In previous articles we addressed the manufacturing and regulatory hurdles that remain in bringing novel therapies to market despite the exciting signs of early clinical success. We spoke with Dr. Alison Armstrong, Global Head of BioReliance® Field Development Services, Brand Name, about the challenges companies may encounter when developing testing processes for cell and gene therapies.
The EIU survey revealed that novel therapies, such as cell and gene therapies, are seen as the most potentially disruptive new products for the next five years. What kind of challenges do biopharma companies face when undergoing the QC/testing process for these types of complex therapies?
Novel therapies have indeed shown significant scientific advancement in recent years, but with progress comes potential barriers. Cell and gene therapies don’t directly follow the same type of assessment as monoclonal antibodies (mABs). While they are similar in terms of the structure of a testing package, we have to specifically develop different packages based on assurance of safety and the cell substrates in use, viral seeds, and vectors of interest. As a result, testing for these types of therapies tends to be developed on a case-by-case basis. With new scientific processes being implemented to generate high yields of product, there is a strong need for alternate approaches.
Each step of product development requires test methods with the correct level of sensitivity and an ability to detect a wide range of potential contaminants. This, along with a timely reporting structure, are critical for the customer base.
At Brand Name, our goal is to stay ahead of the curve and keep a close watch on what the regulatory agencies are thinking. Our core focus is providing assurance that there are no adventitious agents present throughout the product development cycle that may disrupt production and impact the safety of the product.
The bottom line is that novel therapies are going through the same process that mAbs underwent a few decades ago and regulatory acceptance by the authorities is ongoing. Today, mAbs have a good level of standards and controls, and we hope that novel therapies will also be able to reach that same level.
Where is the industry headed?
In terms of testing, we are looking at more platform-based approaches. While there may always be several tests that will need to be customized, the goal is to standardize the majority in order to increase customer satisfaction and confidence through cost savings and better standards of control.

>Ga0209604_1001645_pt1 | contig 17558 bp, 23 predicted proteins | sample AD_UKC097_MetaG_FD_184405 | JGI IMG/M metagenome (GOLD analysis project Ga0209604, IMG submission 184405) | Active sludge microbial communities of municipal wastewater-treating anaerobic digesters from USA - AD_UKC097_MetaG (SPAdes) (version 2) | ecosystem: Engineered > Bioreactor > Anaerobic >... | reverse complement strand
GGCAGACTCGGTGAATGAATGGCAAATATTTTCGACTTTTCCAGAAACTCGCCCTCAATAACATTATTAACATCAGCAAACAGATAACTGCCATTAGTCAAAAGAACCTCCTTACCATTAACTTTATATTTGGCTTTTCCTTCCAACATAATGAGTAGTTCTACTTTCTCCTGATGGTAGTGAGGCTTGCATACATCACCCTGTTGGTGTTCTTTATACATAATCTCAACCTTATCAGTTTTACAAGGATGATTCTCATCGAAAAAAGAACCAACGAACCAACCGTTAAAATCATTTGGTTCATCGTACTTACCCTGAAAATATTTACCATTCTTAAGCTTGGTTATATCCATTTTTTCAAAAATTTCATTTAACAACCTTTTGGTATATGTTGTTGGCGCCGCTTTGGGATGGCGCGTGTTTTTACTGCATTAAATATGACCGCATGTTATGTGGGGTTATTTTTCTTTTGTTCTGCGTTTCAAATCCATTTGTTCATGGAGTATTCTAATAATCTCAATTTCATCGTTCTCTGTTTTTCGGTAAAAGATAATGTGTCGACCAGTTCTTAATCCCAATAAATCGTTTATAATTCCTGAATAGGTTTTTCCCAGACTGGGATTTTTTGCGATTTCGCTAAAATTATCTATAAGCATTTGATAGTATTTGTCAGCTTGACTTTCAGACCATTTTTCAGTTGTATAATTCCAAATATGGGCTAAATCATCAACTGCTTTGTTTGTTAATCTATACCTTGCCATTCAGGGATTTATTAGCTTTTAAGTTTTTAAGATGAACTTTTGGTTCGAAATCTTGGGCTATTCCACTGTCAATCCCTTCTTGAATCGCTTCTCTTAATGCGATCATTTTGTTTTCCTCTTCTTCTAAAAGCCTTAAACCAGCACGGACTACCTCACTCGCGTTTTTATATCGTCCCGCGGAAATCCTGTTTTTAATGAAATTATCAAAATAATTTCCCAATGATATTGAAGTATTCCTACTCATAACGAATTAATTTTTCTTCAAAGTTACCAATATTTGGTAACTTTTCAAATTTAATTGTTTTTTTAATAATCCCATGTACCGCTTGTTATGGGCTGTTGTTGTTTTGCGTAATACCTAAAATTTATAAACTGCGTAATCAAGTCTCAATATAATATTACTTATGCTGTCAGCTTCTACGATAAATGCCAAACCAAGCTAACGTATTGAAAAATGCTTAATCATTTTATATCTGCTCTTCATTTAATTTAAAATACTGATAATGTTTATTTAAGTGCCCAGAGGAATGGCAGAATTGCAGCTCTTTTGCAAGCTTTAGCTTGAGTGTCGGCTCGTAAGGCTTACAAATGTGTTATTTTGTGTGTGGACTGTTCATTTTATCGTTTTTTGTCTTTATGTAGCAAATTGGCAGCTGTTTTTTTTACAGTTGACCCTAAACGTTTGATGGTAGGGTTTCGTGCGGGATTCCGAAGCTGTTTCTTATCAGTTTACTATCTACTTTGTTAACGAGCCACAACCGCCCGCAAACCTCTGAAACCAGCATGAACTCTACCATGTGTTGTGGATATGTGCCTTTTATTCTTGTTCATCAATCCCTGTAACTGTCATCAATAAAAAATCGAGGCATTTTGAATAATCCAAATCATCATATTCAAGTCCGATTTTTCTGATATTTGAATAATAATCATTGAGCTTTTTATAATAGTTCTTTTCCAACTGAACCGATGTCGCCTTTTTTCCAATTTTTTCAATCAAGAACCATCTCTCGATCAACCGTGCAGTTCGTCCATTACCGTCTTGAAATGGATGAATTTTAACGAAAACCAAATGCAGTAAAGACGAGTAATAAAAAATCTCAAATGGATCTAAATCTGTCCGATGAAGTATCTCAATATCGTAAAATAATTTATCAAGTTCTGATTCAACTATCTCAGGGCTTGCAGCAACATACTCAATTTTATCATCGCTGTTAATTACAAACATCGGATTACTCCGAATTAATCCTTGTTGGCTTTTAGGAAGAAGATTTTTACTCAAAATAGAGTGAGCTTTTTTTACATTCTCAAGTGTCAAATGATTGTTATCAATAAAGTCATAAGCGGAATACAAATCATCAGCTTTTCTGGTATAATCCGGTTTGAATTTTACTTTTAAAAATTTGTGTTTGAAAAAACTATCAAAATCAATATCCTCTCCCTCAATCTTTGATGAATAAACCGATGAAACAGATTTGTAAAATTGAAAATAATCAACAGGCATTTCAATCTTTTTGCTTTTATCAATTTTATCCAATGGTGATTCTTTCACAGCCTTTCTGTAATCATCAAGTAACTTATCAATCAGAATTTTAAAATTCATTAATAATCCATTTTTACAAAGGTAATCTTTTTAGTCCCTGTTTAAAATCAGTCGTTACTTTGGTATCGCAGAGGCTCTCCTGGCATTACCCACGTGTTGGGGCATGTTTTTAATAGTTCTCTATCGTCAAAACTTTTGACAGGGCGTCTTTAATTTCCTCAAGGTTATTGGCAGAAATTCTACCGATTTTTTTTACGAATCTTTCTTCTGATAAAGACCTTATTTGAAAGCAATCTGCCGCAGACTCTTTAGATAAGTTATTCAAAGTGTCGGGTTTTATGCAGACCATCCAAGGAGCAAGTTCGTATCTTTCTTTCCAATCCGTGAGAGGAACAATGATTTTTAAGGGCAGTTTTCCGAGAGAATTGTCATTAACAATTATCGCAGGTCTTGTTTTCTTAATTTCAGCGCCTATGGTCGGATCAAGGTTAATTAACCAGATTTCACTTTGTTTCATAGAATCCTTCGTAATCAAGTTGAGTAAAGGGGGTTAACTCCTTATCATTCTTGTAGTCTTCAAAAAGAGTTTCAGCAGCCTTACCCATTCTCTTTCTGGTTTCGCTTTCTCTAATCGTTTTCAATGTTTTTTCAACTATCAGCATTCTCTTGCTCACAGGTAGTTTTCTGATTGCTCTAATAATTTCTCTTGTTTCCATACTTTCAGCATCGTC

We need to keep in mind that there are many types of contaminating agents with these novel therapies – every two or three months there are new viral agents in the literature, e.g. porcine circovirus in trypsin and many bovine viruses that are common contaminants found in bovine serum. We have to assess these contaminating agents and determine the scientific impact that they may have on materials used in therapeutic drugs. The use of Next Generation Sequencing (NGS) as an agnostic technique to detect all viruses through nucleic sequencing opens up potential for the discovery of yet more new agents. Although many new viral agents are being discovered by molecular techniques, infectivity assays are not always available. It is clear that we do not yet understand the impact that these agents may have on human health. It is imperative that we stay ahead so that we can guide our customers in the right direction.
What is the one piece of advice you would give the biopharma industry as they look to the next five years?
The industry is calling for increasing support in terms of harmonized testing and regulatory expectations. Safety programs are needed to reduce the risk of potential contamination. These programs are performed in a number of ways and result in the provision of fully tested raw materials (i.e. medias, supplements, cell substrates, appropriately engineered cells) to ensure high yields and safe products. Our goal is to provide testing solutions that allow accelerated product and drug development while maintaining safe, effective products that are manufactured with the highest quality standards.